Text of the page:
Friday, October 9, 2009

A Warm Bowl of Cheddar Corn Chowder


Well I'm back from kicking up my heels up north, and in my absence, Sydney has slid back into winter. Today was 16C and poured with rain for most of the day. It was the type of day when all you want to do is curl up on the couch with a book - I am reading the "The Story of Edgar Sawtelle" and am completely entranced. Happily it was also a great day for soup and as luck would have it, this week's Barefoot Blogger choice was a corn chowder. Chowders make the occassional appearance on Australian menus, mostly at seafood restaurants, but it is not a soup I have ever made before, or knew much about before today:

According to Wikipedia, chowder is a type of soup enriched with salt pork fatback (or bacon in this case) and thickened with flour and often featuring seafood. Apparently the word chowder comes from the cooking pot in which the soup is made, known in French as a chaudière. The word "chowder" came from Newfoundland where Breton fishermen — who would throw portions of the day's catch and other available foods into a large pot — introduced the word, and perhaps the soup itself. So, with the lesson out of the way....

The recipe below was easy to make and created a tasty soup that was very filling. Happily the kids all lapped it up. After giving half the chowder away and serving six for dinner, I still had enough soup to fill a box for freezing for another day. So, unless you are expecting a regiment to arrive at your place sometime soon, half the recipe would be more than adequate for most families. Incidentally, I skipped the half and half called for in the recipe because I just didn't think it needed to be any richer. And watch out before you add the salt - if your stock is salty you might not need any.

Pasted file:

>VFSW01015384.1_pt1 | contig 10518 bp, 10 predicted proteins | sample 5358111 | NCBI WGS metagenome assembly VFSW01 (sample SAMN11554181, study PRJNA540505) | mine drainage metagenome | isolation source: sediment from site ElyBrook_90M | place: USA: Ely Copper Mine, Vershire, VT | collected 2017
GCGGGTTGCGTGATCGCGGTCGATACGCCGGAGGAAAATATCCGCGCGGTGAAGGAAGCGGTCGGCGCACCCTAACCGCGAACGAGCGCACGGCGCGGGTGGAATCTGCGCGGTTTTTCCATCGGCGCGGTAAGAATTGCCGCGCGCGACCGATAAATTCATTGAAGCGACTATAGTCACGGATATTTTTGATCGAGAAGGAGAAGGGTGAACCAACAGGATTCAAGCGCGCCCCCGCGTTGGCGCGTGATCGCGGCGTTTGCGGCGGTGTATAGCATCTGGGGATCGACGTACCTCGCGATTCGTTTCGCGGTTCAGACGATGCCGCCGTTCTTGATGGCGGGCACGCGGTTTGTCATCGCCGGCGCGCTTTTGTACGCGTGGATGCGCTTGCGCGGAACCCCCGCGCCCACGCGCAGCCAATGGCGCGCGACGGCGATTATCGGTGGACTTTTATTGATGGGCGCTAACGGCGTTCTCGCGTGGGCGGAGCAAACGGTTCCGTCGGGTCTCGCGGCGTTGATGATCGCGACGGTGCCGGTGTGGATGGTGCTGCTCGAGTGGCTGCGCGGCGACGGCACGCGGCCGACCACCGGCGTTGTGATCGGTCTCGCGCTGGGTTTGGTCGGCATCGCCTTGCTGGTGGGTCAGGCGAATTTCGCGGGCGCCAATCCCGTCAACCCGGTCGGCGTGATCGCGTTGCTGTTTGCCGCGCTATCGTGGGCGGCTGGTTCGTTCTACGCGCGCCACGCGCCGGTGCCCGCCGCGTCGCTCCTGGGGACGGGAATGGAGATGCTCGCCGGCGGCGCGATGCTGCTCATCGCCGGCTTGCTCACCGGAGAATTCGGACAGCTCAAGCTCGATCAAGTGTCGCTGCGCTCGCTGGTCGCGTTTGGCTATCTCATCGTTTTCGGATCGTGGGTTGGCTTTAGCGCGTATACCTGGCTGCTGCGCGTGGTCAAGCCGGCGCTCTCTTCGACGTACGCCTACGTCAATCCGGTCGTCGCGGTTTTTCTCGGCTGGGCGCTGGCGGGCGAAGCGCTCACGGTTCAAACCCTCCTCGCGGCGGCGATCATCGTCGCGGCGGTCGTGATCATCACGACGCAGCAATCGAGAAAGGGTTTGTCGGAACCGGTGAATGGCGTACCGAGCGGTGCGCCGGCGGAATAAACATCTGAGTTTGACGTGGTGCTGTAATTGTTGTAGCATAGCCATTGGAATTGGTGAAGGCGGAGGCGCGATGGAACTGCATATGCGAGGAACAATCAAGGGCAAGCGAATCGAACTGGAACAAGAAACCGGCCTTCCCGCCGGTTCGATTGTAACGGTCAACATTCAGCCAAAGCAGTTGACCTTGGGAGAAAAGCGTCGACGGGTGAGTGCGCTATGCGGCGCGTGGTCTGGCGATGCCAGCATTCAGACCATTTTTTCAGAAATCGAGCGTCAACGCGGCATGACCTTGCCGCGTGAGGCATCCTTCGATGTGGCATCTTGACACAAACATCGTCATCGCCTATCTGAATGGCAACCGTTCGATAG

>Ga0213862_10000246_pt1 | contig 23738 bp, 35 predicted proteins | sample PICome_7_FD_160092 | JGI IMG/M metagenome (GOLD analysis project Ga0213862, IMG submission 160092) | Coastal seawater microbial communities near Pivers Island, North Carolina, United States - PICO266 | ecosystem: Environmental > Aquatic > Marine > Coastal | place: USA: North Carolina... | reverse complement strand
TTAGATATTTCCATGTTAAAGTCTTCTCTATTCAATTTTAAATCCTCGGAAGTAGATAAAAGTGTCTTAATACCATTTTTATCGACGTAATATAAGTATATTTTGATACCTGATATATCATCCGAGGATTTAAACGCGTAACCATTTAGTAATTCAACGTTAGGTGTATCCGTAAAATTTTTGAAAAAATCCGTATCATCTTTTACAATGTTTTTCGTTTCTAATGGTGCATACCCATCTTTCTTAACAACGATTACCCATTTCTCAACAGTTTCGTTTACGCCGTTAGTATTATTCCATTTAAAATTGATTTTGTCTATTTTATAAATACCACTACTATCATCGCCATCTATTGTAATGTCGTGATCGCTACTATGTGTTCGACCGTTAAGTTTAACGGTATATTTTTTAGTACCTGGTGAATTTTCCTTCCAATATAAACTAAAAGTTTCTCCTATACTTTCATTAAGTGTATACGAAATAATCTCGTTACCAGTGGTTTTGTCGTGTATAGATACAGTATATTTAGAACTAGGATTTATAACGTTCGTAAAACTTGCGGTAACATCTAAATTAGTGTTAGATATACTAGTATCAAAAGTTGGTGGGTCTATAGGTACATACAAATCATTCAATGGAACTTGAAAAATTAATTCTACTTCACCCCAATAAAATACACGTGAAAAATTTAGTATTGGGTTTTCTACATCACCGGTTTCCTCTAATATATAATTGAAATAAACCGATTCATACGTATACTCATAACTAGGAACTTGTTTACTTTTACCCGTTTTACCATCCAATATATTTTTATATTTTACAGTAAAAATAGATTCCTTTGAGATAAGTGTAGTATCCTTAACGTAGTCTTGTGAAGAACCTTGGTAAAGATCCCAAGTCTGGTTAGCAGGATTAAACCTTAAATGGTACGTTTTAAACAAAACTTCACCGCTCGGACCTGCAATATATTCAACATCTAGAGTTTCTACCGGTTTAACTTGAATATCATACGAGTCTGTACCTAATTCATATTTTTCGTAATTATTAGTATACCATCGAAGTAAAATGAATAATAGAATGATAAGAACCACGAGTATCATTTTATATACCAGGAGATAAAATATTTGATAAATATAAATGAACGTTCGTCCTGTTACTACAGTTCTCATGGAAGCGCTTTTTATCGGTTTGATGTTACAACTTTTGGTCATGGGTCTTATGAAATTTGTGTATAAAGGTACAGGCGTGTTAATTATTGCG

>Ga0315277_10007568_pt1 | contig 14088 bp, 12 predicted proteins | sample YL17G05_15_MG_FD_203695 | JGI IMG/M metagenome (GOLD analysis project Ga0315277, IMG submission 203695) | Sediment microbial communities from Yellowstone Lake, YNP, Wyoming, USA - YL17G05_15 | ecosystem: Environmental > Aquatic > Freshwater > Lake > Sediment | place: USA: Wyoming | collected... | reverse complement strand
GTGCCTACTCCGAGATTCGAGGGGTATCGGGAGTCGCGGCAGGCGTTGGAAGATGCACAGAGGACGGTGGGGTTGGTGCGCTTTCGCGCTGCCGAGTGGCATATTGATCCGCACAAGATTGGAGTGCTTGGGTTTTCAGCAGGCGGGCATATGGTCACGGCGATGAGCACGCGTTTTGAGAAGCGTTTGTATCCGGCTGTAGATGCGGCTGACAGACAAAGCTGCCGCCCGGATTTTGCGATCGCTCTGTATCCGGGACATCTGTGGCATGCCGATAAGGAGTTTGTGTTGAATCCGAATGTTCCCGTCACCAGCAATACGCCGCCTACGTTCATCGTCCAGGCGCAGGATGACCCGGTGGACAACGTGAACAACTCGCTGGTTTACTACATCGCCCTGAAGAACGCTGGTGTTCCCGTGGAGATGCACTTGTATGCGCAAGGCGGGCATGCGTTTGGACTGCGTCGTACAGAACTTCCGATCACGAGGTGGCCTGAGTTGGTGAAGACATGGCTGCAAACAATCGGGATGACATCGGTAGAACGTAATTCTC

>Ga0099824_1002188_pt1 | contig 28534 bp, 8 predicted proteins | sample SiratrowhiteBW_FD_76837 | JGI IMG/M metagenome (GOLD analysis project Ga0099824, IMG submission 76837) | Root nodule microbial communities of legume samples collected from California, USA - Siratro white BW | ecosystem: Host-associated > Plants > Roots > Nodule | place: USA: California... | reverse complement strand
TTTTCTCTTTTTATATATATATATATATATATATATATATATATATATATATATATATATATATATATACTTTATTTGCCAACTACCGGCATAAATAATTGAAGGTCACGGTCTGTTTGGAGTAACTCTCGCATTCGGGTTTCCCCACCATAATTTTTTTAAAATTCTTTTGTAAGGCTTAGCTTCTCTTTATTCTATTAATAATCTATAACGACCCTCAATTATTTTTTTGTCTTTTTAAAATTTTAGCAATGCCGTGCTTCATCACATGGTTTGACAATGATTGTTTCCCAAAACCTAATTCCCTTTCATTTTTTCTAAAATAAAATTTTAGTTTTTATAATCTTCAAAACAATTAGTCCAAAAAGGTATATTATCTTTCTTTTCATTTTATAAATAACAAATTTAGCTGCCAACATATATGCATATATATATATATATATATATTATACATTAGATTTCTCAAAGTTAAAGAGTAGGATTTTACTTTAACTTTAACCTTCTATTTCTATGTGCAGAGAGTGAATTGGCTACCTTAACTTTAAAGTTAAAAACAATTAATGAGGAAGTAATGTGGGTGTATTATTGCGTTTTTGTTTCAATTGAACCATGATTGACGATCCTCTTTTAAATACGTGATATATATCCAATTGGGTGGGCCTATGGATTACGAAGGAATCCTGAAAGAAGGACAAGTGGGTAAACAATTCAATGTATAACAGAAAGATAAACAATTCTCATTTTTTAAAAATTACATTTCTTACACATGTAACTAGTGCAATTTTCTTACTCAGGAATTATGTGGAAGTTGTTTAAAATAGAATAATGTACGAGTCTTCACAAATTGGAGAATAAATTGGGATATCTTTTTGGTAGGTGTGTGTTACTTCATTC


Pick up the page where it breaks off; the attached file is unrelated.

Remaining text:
Thanks to Jill of My Next Life for the pick - it was a perfect choice for my day. If you feel like joining in and cooking some of the Barefoot Contessa's wonderful recipes every fortnight, join in Barefoot Bloggers.

from The Barefoot Contessa Cookbook by Ina Garten
250g bacon, chopped
1/4 cup good olive oil
6 cups chopped yellow onions (4 large onions)
60g unsalted butter
1/2 cup flour
1 tsp salt
1 teaspoon freshly ground black pepper
1/2 teaspoon ground turmeric
12 cups chicken stock
6 cups medium-diced white boiling potatoes, unpeeled (1kg)
10 cups corn kernels, fresh (10 ears) or frozen (1.5kg)
2 cups half-and-half (1 cup cream and 1 cup milk)
8 ounces sharp cheddar cheese, grated

In a large stockpot over medium-high heat, cook the bacon and olive oil until the bacon is crisp, about 5 minutes. Remove the bacon with a slotted spoon and reserve. Reduce the heat to medium, add the onions and butter to the fat, and cook for 10 minutes, until the onions are translucent.

Stir in the flour, salt, pepper, and turmeric and cook for 3 minutes. Add the chicken stock and potatoes, bring to a boil, and simmer uncovered for 15 minutes, until the potatoes are tender. If using fresh corn, cut the kernels off the cob and blanch them for 3 minutes in boiling salted water. Drain. (If using frozen corn you can skip this step.) Add the corn to the soup, then add the half-and-half and cheddar. Cook for 5 more minutes, until the cheese is melted. Season, to taste, with salt and pepper. Serve hot with a garnish of bacon.

3 comments:

Me! said...

Who knew there was so much history to chowder? I thought it was just a thick soup. Impressive research. I think the cream gives it a creamier mouthfeel. I used some whole milk in mine. Great post!

Kate said...

Thank you for the information about chowder! Very interesting. We enjoyed this soup also. It's quite tasty and easy to make. You are right, I could have had an army over for dinner!

Ken Burgin said...

Nice recipe!

To enrich the stock, don't waste the cobs after the kernels have been removed - simmer them in the broth as you would other stock vegetables. They have a lot of flavour that's a pity to waste...